In considering the ways today’s art is an art of appropriation, let’s notice a basic change that’s occurred in writing, composing, and design. Editing used to involve re-writing, re-typing, re-drawing — physically copying some previously used material into each new version. Computer-enabled editing techniques now mean that the virtual copying and pasting of material from one version of a project to another is routine whether we’re working with words, written music, sound, or photographic images.
This is an important practice in a world where intellectual property is functionally and conceptually challenged, a world in which much interesting “new” art is a making of pathways through the accumulated culture of the past — “postproduction art,” as Nicolas Borriaud terms it.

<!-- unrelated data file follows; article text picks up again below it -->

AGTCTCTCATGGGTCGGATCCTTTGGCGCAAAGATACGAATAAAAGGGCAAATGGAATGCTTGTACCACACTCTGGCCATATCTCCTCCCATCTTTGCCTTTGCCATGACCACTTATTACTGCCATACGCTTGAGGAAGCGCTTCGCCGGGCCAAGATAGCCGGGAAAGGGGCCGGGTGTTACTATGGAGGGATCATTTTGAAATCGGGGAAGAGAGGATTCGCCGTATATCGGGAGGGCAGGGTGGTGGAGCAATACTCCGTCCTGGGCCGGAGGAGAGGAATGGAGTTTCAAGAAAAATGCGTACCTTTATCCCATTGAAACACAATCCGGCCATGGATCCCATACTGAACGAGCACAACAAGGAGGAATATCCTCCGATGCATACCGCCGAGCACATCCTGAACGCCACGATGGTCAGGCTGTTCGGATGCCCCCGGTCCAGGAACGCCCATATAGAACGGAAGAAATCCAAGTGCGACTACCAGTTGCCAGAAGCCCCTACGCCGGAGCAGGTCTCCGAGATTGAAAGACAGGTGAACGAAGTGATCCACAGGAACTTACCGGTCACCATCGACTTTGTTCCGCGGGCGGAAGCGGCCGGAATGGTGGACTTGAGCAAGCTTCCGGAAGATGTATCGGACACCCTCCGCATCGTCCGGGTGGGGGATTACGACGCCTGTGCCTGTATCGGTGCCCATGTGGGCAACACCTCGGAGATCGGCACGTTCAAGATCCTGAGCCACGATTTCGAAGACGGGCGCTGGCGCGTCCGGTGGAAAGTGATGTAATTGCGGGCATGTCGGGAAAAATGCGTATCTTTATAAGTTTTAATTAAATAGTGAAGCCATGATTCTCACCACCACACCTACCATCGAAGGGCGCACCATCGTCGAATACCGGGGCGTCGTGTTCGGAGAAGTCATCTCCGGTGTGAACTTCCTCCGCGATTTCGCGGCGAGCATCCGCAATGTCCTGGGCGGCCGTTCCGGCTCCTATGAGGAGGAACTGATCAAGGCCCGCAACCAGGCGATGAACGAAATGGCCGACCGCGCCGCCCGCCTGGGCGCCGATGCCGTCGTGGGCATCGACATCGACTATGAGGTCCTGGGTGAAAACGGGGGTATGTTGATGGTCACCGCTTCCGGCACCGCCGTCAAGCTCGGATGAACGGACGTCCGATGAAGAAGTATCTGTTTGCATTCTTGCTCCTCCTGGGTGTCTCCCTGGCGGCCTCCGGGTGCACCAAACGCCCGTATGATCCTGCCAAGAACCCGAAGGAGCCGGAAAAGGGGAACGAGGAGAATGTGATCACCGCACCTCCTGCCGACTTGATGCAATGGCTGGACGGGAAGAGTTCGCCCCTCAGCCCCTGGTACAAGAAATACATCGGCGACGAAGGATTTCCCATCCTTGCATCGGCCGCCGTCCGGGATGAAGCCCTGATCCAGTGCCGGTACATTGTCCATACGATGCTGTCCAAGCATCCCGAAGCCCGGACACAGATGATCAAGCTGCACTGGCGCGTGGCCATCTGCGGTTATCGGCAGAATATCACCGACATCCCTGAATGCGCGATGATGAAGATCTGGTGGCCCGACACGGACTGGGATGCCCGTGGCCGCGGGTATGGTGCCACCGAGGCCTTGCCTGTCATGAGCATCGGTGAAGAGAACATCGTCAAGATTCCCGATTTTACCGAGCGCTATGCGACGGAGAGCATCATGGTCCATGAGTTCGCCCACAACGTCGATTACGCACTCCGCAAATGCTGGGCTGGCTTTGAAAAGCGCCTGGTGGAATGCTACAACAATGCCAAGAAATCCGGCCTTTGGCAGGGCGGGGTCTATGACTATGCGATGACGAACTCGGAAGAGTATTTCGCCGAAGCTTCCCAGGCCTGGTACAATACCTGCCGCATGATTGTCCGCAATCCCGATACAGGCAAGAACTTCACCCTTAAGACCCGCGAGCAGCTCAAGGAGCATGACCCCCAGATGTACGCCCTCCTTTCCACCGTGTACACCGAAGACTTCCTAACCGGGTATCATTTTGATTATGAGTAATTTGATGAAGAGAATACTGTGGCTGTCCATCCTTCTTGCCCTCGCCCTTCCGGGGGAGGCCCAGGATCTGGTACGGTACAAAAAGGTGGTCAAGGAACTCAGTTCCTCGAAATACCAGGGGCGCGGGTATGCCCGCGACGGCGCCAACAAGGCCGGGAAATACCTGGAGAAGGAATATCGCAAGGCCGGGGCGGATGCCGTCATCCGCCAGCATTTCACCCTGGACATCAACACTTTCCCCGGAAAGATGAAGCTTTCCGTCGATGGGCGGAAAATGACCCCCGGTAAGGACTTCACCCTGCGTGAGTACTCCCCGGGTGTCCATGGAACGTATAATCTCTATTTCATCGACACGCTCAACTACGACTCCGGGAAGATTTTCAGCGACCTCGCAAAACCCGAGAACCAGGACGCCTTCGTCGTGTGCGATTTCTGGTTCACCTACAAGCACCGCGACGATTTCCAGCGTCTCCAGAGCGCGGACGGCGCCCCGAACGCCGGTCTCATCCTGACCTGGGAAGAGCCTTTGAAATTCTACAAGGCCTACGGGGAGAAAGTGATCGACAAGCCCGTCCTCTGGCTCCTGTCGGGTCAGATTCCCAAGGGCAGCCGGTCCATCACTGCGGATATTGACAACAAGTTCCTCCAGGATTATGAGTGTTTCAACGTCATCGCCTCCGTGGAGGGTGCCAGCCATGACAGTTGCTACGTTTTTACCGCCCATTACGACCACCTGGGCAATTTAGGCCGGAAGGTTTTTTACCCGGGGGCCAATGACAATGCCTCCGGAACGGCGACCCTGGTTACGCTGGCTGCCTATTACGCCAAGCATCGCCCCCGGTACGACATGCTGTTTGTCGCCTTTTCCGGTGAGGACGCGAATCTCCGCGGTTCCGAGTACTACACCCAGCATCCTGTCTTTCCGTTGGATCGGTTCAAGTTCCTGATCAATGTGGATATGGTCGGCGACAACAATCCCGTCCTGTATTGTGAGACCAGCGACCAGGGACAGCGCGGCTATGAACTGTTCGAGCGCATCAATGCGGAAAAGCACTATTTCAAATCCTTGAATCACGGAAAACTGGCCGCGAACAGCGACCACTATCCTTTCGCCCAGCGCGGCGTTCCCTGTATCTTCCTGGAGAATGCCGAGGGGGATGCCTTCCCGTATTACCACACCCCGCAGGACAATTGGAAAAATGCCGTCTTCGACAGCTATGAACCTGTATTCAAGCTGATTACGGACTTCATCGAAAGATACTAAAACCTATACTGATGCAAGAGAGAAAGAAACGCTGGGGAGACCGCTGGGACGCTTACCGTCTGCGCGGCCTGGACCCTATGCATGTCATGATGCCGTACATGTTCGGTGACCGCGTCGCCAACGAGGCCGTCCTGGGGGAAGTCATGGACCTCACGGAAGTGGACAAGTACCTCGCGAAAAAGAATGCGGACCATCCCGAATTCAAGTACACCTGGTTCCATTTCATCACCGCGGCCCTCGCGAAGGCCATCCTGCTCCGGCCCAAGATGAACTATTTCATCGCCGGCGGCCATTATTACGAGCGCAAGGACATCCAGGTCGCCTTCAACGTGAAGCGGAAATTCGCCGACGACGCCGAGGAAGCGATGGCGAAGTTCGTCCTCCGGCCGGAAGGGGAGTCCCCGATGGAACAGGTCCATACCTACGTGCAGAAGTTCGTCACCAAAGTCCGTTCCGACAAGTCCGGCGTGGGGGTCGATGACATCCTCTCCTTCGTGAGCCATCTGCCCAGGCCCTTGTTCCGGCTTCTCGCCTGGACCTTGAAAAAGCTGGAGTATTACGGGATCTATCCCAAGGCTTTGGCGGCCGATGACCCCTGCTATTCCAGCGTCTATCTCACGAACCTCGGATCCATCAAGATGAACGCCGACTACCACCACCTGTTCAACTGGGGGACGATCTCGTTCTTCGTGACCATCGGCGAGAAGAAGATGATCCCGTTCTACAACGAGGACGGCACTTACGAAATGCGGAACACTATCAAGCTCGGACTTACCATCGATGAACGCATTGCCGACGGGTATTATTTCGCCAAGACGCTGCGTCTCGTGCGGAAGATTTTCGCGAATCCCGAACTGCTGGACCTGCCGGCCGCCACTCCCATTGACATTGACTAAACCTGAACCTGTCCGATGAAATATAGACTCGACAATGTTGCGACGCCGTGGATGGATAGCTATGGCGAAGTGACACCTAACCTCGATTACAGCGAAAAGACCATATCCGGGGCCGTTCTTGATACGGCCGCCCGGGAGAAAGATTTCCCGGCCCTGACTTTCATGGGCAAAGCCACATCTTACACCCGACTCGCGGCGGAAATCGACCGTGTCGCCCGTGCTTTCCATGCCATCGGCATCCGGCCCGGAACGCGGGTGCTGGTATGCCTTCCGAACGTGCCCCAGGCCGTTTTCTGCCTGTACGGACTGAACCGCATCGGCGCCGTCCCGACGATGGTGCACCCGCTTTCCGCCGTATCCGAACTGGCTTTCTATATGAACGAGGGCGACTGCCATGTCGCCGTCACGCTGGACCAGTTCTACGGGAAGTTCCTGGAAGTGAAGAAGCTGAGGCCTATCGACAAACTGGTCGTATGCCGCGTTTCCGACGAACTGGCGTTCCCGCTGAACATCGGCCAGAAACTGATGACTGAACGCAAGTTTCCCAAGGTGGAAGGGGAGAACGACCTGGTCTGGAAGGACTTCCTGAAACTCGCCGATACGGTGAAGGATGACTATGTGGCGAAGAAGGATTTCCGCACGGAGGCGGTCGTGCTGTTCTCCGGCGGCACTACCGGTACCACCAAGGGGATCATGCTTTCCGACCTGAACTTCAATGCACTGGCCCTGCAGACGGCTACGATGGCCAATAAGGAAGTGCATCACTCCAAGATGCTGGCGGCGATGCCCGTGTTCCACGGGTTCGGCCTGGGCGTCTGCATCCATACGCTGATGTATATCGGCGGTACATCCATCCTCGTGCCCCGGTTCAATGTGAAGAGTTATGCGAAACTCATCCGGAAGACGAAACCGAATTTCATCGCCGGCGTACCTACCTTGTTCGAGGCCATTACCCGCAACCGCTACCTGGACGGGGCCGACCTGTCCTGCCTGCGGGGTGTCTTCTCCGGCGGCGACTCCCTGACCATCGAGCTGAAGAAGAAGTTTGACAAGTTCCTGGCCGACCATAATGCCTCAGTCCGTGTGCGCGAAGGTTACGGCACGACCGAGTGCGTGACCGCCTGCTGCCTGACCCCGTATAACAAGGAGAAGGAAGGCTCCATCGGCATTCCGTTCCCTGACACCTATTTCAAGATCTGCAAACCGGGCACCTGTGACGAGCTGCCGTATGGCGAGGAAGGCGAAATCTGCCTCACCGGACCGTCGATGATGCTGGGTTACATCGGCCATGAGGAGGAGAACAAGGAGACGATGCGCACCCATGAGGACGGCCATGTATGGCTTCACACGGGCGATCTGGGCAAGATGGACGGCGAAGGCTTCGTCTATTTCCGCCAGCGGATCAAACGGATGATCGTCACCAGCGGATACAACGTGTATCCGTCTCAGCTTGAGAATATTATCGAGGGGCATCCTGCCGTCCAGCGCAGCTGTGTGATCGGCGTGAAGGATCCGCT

It’s difficult to preserve, in theory or practice, a clear distinction between appropriating pre-made material coming from inside and outside a project. And long standing questions about the granularity of ideas are everyday challenges. Can an intertext of one note be a “theft”? One chord? Which four notes are a lexia?